Confidence in the Mueller investigation has tended to spike when the special counsel indicts people or reaches plea agreements. Yet, despite considerable activity in December related to Mueller’s investigation--including Trump’s former lawyer Michael Cohen being sentenced to three years in prison and accusations that Paul Manafort lied to Mueller’s team during their investigation—public confidence in Mueller dropped. Why this occurred isn’t clear, but it may be at least partially the result of the public responding to Trump’s repeated attacks on the Special Counsel’s investigation.

Confidence in Ongoing Military Operations Increases After Trump’s Planned Withdrawals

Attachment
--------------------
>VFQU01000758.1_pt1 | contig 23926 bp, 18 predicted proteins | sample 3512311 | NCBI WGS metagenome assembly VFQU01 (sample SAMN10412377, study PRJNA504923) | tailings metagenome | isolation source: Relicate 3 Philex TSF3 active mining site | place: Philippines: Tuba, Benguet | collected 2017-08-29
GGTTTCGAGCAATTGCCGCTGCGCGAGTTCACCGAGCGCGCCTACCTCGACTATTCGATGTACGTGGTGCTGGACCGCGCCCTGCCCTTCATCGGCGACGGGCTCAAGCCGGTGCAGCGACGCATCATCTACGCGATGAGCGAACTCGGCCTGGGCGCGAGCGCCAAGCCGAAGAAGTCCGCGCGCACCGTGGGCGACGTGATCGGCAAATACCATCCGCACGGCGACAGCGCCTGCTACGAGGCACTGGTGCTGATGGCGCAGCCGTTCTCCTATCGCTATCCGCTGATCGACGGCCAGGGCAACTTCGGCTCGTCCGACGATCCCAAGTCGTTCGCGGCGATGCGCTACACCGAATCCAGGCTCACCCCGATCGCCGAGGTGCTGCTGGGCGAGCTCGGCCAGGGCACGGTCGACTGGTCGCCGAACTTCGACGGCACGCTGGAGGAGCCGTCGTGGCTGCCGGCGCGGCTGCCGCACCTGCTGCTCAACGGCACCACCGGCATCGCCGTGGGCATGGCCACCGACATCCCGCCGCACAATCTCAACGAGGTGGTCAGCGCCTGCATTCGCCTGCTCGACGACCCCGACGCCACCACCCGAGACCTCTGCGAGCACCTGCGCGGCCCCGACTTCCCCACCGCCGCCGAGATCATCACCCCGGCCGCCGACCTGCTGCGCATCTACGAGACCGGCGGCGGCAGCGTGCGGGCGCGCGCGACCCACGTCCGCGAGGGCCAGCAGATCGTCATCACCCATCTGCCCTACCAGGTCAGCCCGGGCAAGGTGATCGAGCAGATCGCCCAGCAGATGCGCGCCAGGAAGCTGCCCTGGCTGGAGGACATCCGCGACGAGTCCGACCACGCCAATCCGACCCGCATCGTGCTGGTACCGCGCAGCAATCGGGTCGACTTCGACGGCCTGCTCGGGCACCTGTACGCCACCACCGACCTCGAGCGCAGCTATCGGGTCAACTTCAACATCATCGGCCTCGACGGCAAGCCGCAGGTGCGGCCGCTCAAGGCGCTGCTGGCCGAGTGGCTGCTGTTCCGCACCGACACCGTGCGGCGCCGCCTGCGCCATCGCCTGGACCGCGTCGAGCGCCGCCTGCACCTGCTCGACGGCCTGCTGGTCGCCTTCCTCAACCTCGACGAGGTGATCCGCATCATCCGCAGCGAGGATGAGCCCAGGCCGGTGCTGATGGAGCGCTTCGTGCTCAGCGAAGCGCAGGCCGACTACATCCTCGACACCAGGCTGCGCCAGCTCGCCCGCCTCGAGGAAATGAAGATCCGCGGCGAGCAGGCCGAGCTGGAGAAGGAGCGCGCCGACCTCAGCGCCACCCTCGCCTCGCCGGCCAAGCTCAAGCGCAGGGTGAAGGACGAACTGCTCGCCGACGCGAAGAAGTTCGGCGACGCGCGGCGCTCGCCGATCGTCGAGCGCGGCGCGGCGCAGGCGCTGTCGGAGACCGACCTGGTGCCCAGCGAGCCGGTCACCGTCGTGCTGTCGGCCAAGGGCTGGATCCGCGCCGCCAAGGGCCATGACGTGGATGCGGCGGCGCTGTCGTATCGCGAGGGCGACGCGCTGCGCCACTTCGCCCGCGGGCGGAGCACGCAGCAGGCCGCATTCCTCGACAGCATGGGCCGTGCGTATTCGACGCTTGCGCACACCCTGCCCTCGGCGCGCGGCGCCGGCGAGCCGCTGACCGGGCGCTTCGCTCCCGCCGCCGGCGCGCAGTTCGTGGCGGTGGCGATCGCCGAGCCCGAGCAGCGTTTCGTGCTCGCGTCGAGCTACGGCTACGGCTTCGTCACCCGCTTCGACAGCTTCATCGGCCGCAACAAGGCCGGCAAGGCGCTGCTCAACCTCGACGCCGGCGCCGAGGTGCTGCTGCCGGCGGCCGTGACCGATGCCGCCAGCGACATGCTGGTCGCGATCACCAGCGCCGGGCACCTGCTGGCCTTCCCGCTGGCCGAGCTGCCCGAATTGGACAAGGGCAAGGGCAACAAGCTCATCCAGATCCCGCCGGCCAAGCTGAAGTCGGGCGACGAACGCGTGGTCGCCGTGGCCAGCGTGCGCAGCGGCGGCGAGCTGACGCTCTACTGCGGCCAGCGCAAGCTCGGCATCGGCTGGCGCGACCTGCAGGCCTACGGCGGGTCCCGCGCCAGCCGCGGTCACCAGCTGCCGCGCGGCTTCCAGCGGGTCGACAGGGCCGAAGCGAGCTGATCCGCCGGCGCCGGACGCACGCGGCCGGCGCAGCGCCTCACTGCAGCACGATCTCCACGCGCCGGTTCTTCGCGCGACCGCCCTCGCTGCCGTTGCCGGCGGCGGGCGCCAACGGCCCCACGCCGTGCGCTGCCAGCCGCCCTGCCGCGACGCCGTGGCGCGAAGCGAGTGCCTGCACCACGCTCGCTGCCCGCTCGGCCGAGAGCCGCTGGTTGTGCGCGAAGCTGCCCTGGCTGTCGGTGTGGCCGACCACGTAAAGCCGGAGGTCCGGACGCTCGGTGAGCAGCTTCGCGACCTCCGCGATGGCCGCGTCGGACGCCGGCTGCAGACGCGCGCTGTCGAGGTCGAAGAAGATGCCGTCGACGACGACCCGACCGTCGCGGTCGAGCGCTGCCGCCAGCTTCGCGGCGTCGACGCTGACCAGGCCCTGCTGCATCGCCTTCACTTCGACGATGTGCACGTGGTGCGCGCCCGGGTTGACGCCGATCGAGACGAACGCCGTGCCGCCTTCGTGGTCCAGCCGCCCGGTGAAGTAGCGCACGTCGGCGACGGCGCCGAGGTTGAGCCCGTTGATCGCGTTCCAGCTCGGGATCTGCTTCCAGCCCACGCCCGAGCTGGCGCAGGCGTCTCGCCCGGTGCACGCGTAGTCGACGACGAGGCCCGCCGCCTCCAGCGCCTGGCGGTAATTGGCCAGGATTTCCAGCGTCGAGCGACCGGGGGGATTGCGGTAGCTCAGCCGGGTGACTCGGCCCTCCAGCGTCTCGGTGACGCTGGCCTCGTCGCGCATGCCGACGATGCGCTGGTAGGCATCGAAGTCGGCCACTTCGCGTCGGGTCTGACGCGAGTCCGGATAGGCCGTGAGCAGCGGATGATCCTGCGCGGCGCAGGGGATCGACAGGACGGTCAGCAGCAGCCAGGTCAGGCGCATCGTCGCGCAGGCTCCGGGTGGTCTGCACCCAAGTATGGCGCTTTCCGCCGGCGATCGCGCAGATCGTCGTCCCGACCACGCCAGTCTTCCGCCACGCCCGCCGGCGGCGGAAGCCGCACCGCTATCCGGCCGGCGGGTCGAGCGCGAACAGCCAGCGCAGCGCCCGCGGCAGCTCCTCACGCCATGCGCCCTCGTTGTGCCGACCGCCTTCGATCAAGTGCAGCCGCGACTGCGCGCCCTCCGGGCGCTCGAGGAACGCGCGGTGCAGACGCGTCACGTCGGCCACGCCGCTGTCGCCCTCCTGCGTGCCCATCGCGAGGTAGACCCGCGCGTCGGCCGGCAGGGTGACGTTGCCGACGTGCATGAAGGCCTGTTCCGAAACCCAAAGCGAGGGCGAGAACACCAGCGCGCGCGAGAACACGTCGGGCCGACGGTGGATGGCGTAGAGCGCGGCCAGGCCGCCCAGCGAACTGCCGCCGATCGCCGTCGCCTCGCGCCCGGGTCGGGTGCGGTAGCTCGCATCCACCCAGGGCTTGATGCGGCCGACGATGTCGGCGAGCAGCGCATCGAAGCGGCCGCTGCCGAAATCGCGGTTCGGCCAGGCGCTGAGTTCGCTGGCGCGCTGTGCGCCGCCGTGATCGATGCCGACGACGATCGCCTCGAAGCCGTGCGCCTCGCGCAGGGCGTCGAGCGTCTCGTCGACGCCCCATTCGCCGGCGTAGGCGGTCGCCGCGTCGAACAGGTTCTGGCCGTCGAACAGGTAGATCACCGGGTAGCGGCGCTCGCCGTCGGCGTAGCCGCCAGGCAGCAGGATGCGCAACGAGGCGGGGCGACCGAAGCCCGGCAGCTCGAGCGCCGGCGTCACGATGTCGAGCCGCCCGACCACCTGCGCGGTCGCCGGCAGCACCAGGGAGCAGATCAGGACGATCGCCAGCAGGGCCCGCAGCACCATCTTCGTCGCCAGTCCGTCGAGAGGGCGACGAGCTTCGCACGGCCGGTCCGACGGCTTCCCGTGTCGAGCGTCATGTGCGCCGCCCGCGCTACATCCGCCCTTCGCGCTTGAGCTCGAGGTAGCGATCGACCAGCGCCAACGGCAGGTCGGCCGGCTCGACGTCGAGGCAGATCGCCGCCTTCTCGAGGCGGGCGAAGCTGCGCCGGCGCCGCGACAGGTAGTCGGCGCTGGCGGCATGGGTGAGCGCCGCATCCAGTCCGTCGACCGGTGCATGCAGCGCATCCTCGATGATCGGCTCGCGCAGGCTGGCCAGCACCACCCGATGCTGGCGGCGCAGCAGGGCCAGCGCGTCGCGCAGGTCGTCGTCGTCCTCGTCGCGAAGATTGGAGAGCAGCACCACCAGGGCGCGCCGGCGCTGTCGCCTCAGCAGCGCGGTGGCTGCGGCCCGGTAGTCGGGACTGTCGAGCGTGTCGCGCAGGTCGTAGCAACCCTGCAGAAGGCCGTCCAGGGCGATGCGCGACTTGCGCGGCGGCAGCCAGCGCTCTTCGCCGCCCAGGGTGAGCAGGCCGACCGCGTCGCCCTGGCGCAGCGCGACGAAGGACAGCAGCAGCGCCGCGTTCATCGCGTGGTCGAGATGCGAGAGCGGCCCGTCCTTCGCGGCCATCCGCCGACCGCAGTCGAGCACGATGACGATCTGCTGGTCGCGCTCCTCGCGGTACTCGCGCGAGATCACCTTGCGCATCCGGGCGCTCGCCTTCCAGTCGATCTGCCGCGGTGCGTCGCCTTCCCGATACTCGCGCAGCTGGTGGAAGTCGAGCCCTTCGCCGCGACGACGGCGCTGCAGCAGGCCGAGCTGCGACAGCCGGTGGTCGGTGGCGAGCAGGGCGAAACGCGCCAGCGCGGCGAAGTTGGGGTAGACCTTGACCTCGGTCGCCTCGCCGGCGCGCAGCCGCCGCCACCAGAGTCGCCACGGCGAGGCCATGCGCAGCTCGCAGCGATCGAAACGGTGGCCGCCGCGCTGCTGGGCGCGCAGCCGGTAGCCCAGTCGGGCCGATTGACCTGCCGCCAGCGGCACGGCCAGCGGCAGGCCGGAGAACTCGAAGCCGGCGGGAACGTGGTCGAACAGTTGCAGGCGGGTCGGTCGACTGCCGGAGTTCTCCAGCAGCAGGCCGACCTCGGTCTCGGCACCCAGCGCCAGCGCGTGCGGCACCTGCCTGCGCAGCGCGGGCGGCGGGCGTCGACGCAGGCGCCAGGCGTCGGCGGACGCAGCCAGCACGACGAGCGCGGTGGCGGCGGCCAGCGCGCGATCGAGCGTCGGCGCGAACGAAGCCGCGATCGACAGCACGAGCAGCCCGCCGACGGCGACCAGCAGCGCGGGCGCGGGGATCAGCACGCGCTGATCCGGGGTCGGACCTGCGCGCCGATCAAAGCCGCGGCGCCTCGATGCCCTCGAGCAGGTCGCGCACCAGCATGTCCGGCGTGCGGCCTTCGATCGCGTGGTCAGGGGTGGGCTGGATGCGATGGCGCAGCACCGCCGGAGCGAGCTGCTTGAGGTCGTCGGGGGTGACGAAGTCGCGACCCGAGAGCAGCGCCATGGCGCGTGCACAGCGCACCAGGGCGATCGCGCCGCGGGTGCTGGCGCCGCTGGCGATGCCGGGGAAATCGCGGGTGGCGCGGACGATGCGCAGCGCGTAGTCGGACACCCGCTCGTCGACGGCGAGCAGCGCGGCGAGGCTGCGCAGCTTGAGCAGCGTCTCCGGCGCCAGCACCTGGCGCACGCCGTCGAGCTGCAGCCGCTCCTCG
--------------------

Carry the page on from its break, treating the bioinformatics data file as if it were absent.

While the military enjoys the highest level of public confidence of any government institution we ask about (a 3.81 on our scale), confidence in ongoing military operations in Afghanistan and Iraq-Syria is markedly lower, with average confidence scores of 2.92 and 2.79, respectively. These are both increases from our November polling. Notably, respondents to our survey began answering these questions on December 25, just days after President Trump announced U.S. forces would be withdrawing from both conflicts. Thus, it’s noteworthy to see increases in support for both conflicts, particularly for Iraq/Syria, which saw a .11 increase in average confidence since November. This increased confidence might be seen as public support for what was seen among the foreign policy community as a rash decision by Trump to withdraw from these conflicts.